In addition, FDA oversight for safety or sanitary standards is not the same for compounding pharmacies as it is for regulated labs and manufacturing facilities that produce FDA approved medications. Compounding pharmacies have little oversight and adverse events do not need to be reported, meaning there is no way to identify risk or effectiveness to individuals. State boards across the country, and expert medical professional societies, are warning against the use of compounded weight loss medications.
Compounded medications may not work as well or have the same benefits
The FDA does not require compounded drugs to have gone through any clinical trial testing. Therefore, the FDA or prescriber cannot ensure the benefits/efficacy as they do for FDA-approved prescription drugs. This means people could be spending money on compounded products that are not only costly and unsafe, and it may not even do what it claims.
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Compounding weight loss medications do not have a cost benefit
While headlines may say “cheaper Ozempic”, that is not what the cost breakdown is showing. These compounded shots being marketed as “same as Ozempic” are in the $150-$200/week range, which is actually comparable to the cost of the brand-name medication from a pharmacy when it is not covered by insurance, and much more than when it is covered.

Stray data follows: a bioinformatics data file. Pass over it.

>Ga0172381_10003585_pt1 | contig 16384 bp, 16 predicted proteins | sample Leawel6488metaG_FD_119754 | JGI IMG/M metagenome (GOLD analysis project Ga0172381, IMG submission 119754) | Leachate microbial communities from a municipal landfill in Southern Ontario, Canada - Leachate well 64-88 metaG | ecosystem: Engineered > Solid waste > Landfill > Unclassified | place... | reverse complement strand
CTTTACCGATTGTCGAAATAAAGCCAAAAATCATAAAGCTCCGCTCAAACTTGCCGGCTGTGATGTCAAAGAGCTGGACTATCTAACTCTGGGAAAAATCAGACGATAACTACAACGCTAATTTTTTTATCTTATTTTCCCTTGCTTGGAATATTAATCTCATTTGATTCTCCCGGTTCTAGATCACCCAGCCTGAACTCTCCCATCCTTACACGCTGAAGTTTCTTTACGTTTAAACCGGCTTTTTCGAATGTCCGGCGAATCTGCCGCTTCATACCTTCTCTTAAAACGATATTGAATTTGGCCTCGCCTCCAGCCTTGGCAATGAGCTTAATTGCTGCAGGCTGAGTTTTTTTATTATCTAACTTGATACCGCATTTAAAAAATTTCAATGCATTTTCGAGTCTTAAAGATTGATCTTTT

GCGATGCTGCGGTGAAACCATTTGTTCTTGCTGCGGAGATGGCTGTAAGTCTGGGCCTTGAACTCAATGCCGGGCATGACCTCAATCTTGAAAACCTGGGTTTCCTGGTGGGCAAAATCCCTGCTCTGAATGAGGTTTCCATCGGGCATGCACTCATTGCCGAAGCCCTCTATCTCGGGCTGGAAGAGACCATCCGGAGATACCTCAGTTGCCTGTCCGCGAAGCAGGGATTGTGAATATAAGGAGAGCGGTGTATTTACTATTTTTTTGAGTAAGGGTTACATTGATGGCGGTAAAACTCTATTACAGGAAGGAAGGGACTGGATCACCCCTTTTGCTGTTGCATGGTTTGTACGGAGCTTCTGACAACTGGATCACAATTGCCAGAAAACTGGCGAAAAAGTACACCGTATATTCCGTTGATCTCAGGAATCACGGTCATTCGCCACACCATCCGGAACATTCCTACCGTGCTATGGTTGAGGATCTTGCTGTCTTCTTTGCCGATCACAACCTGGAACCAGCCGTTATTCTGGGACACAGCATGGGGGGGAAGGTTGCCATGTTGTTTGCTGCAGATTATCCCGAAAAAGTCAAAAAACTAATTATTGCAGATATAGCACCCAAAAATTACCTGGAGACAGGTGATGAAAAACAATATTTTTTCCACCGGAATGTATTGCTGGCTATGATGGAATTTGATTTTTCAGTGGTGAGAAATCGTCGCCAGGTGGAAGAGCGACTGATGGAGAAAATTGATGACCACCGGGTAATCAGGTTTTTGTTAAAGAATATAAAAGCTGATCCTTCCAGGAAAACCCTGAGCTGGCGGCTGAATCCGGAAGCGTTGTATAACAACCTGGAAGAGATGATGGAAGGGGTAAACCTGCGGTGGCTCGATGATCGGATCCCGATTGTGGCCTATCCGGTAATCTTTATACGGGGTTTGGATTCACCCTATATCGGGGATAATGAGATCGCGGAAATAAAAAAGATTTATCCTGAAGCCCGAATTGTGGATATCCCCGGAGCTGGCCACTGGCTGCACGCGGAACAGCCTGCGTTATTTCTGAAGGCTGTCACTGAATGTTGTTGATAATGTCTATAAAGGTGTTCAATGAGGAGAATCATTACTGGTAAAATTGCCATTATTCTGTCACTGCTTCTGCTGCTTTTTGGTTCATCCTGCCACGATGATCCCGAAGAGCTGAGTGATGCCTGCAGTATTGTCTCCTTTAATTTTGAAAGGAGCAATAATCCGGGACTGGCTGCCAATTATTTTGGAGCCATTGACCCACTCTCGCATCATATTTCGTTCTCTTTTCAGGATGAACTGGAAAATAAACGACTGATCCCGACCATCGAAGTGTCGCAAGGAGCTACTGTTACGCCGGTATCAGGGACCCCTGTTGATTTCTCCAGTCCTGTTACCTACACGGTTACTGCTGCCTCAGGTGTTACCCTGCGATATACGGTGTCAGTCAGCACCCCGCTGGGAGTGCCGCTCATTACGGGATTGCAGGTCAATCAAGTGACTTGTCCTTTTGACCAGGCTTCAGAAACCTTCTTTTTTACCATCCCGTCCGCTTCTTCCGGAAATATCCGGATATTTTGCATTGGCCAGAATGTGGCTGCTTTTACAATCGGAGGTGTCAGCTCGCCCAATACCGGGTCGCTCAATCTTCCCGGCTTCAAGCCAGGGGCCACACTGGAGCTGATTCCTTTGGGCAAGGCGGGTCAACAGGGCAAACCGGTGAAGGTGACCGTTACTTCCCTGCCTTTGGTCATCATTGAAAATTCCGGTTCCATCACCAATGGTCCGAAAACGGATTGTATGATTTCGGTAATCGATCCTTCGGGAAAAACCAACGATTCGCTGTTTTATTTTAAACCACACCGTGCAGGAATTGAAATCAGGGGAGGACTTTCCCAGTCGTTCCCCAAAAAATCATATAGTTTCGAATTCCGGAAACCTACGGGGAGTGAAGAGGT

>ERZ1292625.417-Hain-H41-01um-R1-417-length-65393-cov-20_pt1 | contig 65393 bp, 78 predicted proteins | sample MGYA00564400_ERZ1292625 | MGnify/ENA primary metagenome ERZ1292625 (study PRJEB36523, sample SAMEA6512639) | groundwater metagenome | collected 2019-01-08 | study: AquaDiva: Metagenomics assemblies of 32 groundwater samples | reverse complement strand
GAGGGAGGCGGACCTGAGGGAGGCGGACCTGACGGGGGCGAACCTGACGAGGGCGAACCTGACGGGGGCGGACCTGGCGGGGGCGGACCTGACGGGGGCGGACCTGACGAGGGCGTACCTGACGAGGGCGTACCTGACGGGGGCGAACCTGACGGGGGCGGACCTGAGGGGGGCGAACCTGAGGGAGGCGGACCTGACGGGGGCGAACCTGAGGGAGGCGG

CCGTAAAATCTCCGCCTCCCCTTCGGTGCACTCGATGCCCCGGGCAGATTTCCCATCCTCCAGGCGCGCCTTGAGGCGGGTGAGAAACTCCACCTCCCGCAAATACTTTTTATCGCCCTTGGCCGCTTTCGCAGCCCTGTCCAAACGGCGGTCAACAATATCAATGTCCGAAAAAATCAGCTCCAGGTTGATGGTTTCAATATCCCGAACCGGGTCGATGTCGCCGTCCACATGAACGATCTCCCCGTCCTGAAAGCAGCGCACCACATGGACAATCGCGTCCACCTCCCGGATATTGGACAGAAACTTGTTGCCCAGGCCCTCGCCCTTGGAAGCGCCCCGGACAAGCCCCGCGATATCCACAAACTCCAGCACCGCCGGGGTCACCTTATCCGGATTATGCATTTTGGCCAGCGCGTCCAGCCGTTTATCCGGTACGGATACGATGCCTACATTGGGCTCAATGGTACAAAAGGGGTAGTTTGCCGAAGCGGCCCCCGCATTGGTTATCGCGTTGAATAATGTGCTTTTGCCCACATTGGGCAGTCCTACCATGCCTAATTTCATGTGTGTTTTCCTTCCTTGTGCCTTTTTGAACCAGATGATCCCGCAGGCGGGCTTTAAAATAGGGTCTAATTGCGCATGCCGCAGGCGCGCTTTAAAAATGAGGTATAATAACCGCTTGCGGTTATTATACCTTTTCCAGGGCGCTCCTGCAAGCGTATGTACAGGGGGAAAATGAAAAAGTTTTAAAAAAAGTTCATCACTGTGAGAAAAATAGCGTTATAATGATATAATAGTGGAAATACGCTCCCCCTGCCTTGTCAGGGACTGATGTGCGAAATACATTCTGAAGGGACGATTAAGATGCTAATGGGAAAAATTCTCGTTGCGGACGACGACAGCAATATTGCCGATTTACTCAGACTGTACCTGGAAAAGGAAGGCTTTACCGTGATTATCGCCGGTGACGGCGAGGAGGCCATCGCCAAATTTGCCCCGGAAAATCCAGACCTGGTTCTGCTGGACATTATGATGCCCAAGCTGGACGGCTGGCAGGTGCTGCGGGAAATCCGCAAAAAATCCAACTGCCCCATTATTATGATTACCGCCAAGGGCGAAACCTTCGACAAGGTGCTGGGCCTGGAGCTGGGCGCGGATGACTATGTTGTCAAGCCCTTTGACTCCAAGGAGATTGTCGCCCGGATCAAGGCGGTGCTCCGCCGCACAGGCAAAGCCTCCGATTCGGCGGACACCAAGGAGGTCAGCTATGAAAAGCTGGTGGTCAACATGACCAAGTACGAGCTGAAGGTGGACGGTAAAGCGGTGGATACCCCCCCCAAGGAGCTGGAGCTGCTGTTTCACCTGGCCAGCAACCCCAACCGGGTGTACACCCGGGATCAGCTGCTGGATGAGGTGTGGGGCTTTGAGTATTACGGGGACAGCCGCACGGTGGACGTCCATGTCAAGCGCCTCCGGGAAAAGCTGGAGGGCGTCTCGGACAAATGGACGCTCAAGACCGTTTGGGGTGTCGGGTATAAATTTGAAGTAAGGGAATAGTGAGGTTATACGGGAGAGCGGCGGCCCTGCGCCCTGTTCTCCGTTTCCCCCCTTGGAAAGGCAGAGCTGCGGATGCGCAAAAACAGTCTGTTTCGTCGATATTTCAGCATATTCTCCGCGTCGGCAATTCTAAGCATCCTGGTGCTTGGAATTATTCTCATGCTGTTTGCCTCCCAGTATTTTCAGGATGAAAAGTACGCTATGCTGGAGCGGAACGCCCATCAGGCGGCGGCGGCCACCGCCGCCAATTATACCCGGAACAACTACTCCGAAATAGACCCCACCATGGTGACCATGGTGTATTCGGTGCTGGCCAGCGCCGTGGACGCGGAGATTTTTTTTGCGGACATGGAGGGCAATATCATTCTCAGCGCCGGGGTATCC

Compounding medications do meet clinical standards
FORM is dedicated to providing quality evidence-based medical weight loss care. The National Obesity Medicine Association recently published an extensive position statement advising against using compounded peptides, and highlights the risk to individuals. FORM is aligned with the position of the national Obesity Medicine Association.
How FORM can help with weight loss medications
For those struggling with their weight, we understand why places offering cheaper weight loss medication and fast results may be enticing. It’s important to keep your safety and wellbeing as your top priority by working with certified medical weight loss professionals. At FORM, all patients undergo a comprehensive medical evaluation, including laboratory studies, and participate in frequent visits with a medical provider and Registered Dietitian who provide personalized lifestyle counseling, accountability, and support for long-term behavior change. If appropriate, FDA-approved weight loss medications can be prescribed. If you are interested in starting a medical weight loss program, schedule a call or send a message to FORM today for more information. You can also take our quiz to see if you are eligible to join FORM.
Wegovy®, Saxenda® and Ozempic® are registered trademarks of Novo Nordisk A/S.
About the Author:
Dr. Halperin is Chief Medical Officer at FORM and an endocrinologist who completed her training at Harvard Medical School. Before joining Form, she was Co-Director of the Center for Weight Management and Metabolic Surgery at Brigham and Women’s Hospital. Dr. Halperin is passionate about helping people lose weight as a way to better their health. She has been selected as a Castle Connolly America’s Top Doctor and Boston Magazine Top Doctor for several years, including 2020.